It could have been Paris 150 years ago, when the shouts of "Bravo!" went up in the Kennedy Center Concert hall last night. Though he did not have the "flowing hair, piercing eyes and strange, ravaged countenance" Berlioz attributed to Paganini, violinist Ruggiero Ricci gave us an idea of what the celebrated virtuoso's concerts in Paris during the 1830s must have been like.
Apparently, today's audiences are not all that different from their French predecessors. Despite the fact that we know today how Paganini, accomplished his satanic feats, listeners are still fascinated by double stops, left-hand pizzicato runs and high harmonic passages tossed off at rapid speed. Recalling that Paganini was the first to introduce these daring flights of virtuosity on the violin, one can better understand why not only the mass audiences but also musicians such as Berlioz and Schumann were captivated by his performances.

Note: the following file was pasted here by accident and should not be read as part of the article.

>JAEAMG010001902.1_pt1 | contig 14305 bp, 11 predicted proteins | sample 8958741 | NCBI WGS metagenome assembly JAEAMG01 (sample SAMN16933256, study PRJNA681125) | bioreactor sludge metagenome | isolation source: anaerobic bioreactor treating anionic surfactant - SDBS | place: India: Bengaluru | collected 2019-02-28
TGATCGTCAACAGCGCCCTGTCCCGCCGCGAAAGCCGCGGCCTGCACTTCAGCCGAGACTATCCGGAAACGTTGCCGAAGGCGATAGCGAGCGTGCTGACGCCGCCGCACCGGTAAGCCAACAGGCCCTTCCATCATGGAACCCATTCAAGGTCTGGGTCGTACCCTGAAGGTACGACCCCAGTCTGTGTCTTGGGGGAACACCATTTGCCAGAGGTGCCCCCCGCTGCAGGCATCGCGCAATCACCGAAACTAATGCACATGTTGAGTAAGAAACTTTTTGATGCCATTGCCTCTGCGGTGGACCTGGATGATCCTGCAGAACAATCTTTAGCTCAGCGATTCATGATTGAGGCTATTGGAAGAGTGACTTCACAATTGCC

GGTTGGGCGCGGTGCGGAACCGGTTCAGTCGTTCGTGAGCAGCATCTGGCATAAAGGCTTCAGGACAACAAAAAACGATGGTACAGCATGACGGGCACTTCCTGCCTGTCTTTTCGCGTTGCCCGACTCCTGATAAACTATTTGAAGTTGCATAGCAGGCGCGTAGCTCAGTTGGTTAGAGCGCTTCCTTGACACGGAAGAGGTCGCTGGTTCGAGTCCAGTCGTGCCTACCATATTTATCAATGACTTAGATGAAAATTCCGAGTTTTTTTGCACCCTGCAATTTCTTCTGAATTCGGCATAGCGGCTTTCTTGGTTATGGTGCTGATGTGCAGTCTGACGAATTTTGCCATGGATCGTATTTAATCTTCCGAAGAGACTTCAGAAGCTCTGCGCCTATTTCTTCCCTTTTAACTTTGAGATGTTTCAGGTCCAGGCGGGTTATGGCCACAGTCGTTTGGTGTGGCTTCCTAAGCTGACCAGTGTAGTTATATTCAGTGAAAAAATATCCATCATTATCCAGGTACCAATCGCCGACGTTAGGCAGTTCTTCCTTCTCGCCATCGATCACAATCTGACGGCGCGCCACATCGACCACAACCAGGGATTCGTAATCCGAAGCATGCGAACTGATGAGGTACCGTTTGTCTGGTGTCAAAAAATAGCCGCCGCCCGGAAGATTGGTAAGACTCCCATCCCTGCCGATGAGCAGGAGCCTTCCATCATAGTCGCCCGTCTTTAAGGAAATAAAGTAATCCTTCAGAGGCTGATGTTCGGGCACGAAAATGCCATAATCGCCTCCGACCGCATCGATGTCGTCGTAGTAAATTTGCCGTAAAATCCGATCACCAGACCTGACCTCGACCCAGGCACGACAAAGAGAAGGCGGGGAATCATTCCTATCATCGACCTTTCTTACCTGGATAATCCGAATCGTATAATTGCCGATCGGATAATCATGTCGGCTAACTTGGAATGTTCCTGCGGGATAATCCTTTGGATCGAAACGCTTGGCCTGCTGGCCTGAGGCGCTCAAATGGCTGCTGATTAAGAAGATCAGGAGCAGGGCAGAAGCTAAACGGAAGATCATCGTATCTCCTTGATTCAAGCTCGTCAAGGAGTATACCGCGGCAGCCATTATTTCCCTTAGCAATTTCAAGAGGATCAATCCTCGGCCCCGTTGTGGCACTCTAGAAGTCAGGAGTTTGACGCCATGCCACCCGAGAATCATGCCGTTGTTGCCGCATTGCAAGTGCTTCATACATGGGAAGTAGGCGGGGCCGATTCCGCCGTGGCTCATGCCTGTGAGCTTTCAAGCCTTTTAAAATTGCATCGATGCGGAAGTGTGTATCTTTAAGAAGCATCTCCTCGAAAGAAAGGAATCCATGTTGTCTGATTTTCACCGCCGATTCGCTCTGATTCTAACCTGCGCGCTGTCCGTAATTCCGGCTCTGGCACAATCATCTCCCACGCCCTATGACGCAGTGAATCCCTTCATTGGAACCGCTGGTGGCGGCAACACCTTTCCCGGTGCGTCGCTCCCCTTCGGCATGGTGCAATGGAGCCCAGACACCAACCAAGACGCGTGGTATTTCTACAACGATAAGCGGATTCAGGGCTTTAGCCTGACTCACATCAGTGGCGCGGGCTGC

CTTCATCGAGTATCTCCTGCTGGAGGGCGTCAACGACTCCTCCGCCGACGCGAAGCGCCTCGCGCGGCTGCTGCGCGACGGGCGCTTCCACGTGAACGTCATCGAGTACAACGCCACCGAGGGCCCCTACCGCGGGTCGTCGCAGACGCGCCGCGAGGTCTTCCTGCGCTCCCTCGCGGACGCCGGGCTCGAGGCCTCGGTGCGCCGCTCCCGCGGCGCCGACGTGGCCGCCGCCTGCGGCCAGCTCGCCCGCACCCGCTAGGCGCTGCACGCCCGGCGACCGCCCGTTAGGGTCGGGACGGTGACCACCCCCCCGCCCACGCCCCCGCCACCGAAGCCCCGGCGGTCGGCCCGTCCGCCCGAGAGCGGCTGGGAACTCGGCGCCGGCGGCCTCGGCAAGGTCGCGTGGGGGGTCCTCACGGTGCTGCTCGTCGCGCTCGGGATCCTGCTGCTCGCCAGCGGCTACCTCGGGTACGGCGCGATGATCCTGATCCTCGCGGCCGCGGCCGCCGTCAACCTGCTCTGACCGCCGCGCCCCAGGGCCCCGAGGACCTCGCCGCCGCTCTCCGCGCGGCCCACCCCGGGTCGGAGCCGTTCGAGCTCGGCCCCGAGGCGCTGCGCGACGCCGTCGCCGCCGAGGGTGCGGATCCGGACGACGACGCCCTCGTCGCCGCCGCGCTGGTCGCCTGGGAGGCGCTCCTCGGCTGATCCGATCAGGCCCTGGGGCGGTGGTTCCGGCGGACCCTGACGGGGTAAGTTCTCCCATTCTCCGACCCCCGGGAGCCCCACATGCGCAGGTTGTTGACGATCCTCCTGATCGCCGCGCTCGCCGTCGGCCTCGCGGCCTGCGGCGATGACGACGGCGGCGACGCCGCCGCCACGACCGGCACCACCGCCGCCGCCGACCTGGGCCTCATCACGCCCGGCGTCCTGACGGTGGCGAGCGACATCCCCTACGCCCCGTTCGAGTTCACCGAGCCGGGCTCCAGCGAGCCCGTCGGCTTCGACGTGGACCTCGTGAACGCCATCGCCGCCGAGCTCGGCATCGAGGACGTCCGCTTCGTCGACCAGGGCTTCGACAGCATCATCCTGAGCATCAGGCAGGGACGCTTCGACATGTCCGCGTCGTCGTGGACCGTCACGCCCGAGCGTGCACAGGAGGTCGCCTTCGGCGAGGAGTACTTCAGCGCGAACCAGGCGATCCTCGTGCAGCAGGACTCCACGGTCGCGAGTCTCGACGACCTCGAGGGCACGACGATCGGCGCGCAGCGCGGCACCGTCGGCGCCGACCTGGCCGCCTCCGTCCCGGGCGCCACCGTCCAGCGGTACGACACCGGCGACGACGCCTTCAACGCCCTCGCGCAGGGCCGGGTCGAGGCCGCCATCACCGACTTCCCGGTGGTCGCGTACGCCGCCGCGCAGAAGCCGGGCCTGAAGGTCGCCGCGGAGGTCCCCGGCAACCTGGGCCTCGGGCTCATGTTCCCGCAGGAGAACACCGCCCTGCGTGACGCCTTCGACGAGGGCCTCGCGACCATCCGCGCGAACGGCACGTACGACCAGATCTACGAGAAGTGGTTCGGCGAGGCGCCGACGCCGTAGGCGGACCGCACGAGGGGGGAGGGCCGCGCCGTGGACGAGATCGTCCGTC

Reputedly, Paganini's tone quality, even in the swiftest passages, remained true and pure. The same could not always be said of Ricci's playing. Nonetheless, he brought flair and remarkable agility as well as a warm melodic line to Paganini's Violin Concerto No. 1 and various other works for solo violin.
In keeping with the character of Paganini's concerts, the rest of the program was devoted to overtures by Weber, beethoven and Rossini. Guest conductor Gerhardt Zimmermann displayed a deft touch and sure dramatic sense in bringing out the contrasts in the music. He provided the proper bit of excitement to accompany the virtuosity of the Paganini works.